House to vote on holding Barr, McGahn in contempt next week

A top Democrat announced Monday that the House will vote next week on whether to hold Attorney General William Barr and former White House counsel Don McGahn in contempt of Congress for failing to comply with congressional subpoenas. Majority Leader Steny Hoyer said in a statement that the Trump administration’s “systematic refusal to provide Congress with answers and cooperate with Congressional subpoenas is the biggest cover-up in American history, and Congress has a responsibility to provide oversight on behalf of the American people.” (Daily Record)

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"The nation is watching" Virginia governor orders special session on gun control after Virginia Beach shootings

 

Virginia Gov. Ralph Northam on Tuesday ordered a special legislative session to address gun violence, four days after a public works employee killed 12 people in a  shooting rampage at a municipal building in Virginia Beach. "The nation is watching," Northam said at a new conference. "We must do more than give our thoughts and prayers. We must give Virginians the action they deserve." (Delmarva)

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Fed is prepared to act to save U.S. economy from trade war, Powell says

The Federal Reserve signaled Tuesday that it is prepared to do whatever it takes to keep the U.S. economy on solid footing, including taking action to alleviate the harm from President Trump’s trade war. Fed Chair Jerome H. Powell said the central bank is watching the situation closely and will take any “appropriate” action. “We are closely monitoring the implications of these developments for the U.S. economic outlook, and, as always, we will act as appropriate to sustain the expansion,” Powell said Tuesday at a conference in Chicago. (Wash. Post)

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How a Hogan Went Rogue in a Bid to Oust His Party’s President

Only one congressional Republican has publicly called for President Trump’s impeachment, enraging his colleagues and invoking the wrath of the president by offering the campaign to boot Trump the stamp of bipartisanship. Rep. Justin Amash (R-Mich.) isn’t the first congressman in history to publicly call for the ouster of his party’s president in the heat of an impeachment debate. One of the most famous was Rep. Lawrence J. Hogan Sr. —  a Maryland Republican and the current governor’s father, who turned on President Nixon during the 1974 House impeachment proceedings. (Md. Matters)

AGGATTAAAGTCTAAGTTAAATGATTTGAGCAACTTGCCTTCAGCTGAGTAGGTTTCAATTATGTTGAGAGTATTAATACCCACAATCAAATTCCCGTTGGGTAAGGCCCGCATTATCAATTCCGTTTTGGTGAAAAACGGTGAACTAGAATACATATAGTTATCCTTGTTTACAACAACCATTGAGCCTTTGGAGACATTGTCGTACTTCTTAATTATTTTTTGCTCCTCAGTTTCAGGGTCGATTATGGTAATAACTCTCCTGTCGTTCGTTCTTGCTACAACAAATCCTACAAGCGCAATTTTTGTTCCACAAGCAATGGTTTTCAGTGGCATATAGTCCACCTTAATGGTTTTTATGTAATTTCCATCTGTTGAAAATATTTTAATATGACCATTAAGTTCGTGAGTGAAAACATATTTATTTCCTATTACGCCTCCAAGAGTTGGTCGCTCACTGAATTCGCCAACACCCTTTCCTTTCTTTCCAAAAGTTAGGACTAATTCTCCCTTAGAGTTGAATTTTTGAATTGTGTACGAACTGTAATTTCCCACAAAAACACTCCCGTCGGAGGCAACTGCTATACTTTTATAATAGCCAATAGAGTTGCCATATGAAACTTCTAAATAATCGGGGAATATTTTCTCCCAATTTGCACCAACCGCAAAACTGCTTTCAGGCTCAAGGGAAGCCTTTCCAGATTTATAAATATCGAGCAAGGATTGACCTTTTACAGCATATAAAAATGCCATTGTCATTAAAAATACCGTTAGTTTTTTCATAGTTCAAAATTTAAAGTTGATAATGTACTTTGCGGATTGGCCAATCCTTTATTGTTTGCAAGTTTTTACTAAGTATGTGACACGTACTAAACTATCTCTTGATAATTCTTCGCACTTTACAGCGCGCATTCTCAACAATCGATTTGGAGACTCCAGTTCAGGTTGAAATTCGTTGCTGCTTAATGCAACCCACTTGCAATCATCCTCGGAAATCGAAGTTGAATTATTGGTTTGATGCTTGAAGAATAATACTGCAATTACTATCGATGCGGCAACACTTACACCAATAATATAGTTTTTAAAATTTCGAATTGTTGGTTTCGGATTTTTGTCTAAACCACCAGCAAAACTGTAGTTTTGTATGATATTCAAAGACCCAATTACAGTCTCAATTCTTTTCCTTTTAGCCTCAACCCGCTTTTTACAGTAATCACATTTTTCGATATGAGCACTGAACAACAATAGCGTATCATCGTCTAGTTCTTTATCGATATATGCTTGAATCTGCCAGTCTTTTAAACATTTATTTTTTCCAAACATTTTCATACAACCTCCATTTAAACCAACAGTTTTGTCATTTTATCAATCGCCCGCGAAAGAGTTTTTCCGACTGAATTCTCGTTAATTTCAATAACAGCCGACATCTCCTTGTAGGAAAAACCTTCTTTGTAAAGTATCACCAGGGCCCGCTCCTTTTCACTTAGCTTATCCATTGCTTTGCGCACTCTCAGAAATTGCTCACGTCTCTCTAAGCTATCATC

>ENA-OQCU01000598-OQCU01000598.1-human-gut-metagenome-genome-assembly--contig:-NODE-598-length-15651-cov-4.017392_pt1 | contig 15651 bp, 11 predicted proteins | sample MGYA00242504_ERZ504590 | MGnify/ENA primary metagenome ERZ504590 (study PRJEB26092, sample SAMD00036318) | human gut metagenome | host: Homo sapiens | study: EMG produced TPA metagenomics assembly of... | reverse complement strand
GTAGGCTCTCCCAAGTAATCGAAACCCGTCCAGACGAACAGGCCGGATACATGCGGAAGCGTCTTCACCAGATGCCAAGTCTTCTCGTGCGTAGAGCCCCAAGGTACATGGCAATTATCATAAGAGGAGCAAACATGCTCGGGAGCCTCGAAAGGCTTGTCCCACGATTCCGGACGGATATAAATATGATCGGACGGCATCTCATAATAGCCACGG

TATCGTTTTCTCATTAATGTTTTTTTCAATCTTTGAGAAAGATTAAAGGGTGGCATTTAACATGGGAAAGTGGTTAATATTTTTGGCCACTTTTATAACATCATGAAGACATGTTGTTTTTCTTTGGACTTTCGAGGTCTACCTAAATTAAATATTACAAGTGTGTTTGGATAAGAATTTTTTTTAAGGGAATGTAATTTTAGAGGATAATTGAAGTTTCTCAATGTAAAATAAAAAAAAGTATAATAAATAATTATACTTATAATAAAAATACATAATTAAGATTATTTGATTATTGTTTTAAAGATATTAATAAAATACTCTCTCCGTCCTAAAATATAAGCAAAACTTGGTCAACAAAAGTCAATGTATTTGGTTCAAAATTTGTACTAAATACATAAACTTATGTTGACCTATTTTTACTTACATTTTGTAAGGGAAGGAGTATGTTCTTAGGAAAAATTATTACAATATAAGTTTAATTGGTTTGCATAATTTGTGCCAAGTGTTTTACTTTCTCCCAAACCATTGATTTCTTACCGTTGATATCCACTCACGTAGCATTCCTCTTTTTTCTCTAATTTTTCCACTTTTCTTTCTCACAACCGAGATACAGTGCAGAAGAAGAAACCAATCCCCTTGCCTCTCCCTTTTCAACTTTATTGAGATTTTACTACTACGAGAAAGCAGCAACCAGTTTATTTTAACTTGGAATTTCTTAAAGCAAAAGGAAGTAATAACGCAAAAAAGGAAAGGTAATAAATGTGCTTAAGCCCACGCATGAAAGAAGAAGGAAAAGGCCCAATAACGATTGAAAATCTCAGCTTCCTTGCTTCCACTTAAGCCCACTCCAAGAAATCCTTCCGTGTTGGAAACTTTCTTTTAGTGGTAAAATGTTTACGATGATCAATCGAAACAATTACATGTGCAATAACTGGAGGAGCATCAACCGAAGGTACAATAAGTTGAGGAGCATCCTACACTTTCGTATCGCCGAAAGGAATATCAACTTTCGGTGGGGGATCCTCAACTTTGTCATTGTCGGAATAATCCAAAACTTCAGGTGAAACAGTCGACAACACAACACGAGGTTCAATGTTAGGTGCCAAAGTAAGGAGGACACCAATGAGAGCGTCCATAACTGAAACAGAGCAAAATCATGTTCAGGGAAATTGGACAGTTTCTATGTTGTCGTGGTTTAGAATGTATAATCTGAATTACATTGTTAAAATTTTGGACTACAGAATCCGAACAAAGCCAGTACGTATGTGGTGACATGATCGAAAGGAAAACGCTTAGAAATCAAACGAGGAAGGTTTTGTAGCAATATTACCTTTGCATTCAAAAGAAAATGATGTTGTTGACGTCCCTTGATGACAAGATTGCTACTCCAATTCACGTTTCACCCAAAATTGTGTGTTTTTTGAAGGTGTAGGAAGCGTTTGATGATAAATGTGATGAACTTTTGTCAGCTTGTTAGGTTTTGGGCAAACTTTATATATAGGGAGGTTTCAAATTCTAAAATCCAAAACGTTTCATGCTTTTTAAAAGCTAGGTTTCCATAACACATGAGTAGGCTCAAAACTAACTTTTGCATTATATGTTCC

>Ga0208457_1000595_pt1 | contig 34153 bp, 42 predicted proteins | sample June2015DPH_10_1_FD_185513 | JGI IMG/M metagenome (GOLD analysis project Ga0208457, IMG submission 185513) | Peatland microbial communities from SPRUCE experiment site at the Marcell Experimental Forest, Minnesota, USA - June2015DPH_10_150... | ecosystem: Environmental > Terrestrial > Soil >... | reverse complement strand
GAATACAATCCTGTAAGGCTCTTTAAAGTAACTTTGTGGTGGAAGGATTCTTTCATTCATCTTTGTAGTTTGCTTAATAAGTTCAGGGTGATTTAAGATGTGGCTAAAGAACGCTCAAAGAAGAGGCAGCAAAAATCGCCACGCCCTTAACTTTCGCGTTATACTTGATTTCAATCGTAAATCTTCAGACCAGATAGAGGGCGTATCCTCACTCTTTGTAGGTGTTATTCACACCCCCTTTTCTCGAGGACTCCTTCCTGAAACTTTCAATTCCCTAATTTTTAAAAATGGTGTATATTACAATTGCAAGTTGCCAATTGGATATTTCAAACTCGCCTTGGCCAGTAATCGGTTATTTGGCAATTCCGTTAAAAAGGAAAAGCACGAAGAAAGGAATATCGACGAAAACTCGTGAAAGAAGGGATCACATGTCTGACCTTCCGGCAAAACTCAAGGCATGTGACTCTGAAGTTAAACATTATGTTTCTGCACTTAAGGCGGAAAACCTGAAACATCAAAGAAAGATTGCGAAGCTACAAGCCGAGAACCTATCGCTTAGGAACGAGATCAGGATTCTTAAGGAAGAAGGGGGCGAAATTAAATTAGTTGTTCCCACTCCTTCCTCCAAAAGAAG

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Maryland Gov. Larry Hogan says he has no interest in Senate run but is open to 2024 presidential run

Maryland Gov. Larry Hogan said Monday that he’s open to considering a presidential campaign in 2024, after his term ends — but ruled out running for the U.S. Senate. Hogan, a popular Republican governor in his second term governing a blue state, announced Saturday that he would not challenge President Donald Trump in next year’s GOP primary. “I’m not going to say I won’t run in the future,” Hogan said of a presidential run in an interview. ”A lot of people are talking to me about 2024 being a possibility. (Balt. Sun)

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Anne Arundel County Council nominates first openly transgender woman to library board

The Anne Arundel County Council made history Monday with its unanimous vote to nominate Deirdre Hendrick to the county library board of trustees. Hendrick could become the first openly transgender member of the board. The Cape St. Claire resident still has to be approved by the Anne Arundel County Public Library Board of Trustees. That decision is expected to take place June 20. If appointed, Hendrick would serve a three-year term. (Balt. Sun)

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Melissa Hyatt confirmed unanimously as Baltimore County police chief; she's first woman to lead the department

The Baltimore County Council voted unanimously Monday night to confirm Melissa Hyatt as the next county police chief, making her the first woman to lead the department. Hyatt, 43, a veteran of the Baltimore Police Department, is scheduled to start the job June 17. She will replace Chief Terrence Sheridan, who is retiring. “I understand the unwavering need to work to strengthen public trust, build relationships with the community, and have strong, open lines of communication,” Hyatt told the council. (Balt. Sun)

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Baltimore City Council leaders give police commissioner five days to deliver a crime plan

Baltimore City Council leaders called on the police commissioner to author a crime plan by the beginning of a budget hearing Friday evening. Council President Brandon Scott and Budget Committee Chairman Eric Costello made the request in a letter to Commissioner Michael Harrison on Monday.  “This is critically urgent,” they wrote. “As summer is upon us, Baltimore City can ill afford a police department that lacks a strategic approach to combating violent crime.” In an interview, Scott said he doesn’t know if the department already has a written plan. (Balt. Sun) 

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